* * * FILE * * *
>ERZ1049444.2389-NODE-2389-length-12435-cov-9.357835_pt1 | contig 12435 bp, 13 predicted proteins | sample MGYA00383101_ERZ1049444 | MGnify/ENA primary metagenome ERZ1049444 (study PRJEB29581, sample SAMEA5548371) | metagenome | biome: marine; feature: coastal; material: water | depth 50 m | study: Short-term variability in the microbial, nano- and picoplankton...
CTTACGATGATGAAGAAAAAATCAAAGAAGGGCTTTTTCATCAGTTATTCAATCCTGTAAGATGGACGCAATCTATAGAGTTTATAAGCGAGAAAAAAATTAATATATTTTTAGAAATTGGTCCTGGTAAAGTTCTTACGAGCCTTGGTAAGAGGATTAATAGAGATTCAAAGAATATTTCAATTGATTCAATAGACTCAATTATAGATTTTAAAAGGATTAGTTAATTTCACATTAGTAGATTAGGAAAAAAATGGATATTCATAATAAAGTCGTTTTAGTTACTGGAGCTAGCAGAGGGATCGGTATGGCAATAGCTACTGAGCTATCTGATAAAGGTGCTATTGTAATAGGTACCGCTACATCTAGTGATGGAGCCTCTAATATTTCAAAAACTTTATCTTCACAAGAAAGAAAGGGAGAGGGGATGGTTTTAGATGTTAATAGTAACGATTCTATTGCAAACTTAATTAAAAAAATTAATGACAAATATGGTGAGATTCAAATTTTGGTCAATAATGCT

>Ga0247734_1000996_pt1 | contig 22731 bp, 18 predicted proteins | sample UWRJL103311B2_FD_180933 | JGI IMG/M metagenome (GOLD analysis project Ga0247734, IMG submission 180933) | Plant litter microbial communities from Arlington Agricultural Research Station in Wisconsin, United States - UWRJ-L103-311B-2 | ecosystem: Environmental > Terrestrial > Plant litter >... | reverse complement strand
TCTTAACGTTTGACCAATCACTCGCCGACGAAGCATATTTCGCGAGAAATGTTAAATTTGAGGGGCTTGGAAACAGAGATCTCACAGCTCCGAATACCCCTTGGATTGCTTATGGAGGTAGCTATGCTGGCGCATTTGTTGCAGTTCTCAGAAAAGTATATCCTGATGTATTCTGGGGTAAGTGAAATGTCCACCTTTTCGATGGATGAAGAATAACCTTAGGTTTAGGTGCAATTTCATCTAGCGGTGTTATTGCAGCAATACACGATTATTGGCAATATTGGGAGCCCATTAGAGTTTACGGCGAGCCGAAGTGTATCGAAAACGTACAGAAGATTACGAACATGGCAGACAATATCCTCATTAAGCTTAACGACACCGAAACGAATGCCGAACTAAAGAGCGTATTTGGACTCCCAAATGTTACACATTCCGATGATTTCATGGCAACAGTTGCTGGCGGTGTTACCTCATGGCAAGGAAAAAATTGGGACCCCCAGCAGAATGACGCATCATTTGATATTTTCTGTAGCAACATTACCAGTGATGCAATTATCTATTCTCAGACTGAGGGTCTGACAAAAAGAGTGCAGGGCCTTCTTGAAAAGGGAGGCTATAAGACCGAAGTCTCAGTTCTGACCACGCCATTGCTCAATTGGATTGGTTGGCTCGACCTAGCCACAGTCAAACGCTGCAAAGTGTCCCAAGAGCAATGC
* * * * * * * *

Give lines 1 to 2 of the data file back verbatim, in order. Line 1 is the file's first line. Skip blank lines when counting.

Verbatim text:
>ERZ1049444.2389-NODE-2389-length-12435-cov-9.357835_pt1 | contig 12435 bp, 13 predicted proteins | sample MGYA00383101_ERZ1049444 | MGnify/ENA primary metagenome ERZ1049444 (study PRJEB29581, sample SAMEA5548371) | metagenome | biome: marine; feature: coastal; material: water | depth 50 m | study: Short-term variability in the microbial, nano- and picoplankton...
CTTACGATGATGAAGAAAAAATCAAAGAAGGGCTTTTTCATCAGTTATTCAATCCTGTAAGATGGACGCAATCTATAGAGTTTATAAGCGAGAAAAAAATTAATATATTTTTAGAAATTGGTCCTGGTAAAGTTCTTACGAGCCTTGGTAAGAGGATTAATAGAGATTCAAAGAATATTTCAATTGATTCAATAGACTCAATTATAGATTTTAAAAGGATTAGTTAATTTCACATTAGTAGATTAGGAAAAAAATGGATATTCATAATAAAGTCGTTTTAGTTACTGGAGCTAGCAGAGGGATCGGTATGGCAATAGCTACTGAGCTATCTGATAAAGGTGCTATTGTAATAGGTACCGCTACATCTAGTGATGGAGCCTCTAATATTTCAAAAACTTTATCTTCACAAGAAAGAAAGGGAGAGGGGATGGTTTTAGATGTTAATAGTAACGATTCTATTGCAAACTTAATTAAAAAAATTAATGACAAATATGGTGAGATTCAAATTTTGGTCAATAATGCT